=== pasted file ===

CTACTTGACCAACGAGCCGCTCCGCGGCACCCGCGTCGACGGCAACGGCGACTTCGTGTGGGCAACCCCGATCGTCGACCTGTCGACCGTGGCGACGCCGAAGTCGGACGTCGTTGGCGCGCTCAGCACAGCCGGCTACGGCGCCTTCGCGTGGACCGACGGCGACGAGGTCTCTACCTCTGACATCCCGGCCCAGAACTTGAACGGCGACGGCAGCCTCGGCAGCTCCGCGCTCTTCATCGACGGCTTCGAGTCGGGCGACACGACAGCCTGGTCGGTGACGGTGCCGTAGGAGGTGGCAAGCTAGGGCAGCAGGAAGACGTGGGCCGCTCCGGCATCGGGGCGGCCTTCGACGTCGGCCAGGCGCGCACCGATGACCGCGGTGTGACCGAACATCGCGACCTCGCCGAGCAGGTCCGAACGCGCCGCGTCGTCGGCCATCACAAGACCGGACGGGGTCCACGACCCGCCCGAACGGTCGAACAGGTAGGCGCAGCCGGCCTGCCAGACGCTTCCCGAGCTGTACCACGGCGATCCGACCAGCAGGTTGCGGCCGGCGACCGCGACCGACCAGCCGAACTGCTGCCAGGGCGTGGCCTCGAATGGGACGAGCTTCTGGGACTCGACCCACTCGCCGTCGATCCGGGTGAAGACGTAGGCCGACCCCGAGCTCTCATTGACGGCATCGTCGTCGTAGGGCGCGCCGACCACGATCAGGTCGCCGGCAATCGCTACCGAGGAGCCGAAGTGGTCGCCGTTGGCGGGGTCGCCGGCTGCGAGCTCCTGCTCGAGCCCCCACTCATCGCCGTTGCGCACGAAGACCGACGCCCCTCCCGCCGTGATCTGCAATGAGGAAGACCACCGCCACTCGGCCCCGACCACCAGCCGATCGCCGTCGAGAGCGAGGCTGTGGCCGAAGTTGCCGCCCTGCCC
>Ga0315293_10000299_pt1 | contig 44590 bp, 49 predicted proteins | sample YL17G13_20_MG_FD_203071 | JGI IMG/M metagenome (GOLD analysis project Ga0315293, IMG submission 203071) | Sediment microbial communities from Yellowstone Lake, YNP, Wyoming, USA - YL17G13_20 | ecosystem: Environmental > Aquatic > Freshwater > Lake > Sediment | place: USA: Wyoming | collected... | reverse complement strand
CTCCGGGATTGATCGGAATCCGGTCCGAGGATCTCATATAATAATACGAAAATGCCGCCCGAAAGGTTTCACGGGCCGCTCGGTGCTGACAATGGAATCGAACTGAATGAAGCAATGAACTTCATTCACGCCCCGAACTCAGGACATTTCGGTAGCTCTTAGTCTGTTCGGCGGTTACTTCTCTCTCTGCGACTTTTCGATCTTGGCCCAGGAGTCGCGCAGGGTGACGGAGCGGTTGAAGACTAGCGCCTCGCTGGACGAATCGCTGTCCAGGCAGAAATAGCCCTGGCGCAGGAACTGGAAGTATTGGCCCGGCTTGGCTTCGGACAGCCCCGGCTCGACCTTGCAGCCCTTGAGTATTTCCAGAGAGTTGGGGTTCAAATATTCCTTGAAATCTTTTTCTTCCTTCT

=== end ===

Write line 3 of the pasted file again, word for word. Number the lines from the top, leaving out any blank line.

CTCCGGGATTGATCGGAATCCGGTCCGAGGATCTCATATAATAATACGAAAATGCCGCCCGAAAGGTTTCACGGGCCGCTCGGTGCTGACAATGGAATCGAACTGAATGAAGCAATGAACTTCATTCACGCCCCGAACTCAGGACATTTCGGTAGCTCTTAGTCTGTTCGGCGGTTACTTCTCTCTCTGCGACTTTTCGATCTTGGCCCAGGAGTCGCGCAGGGTGACGGAGCGGTTGAAGACTAGCGCCTCGCTGGACGAATCGCTGTCCAGGCAGAAATAGCCCTGGCGCAGGAACTGGAAGTATTGGCCCGGCTTGGCTTCGGACAGCCCCGGCTCGACCTTGCAGCCCTTGAGTATTTCCAGAGAGTTGGGGTTCAAATATTCCTTGAAATCTTTTTCTTCCTTCT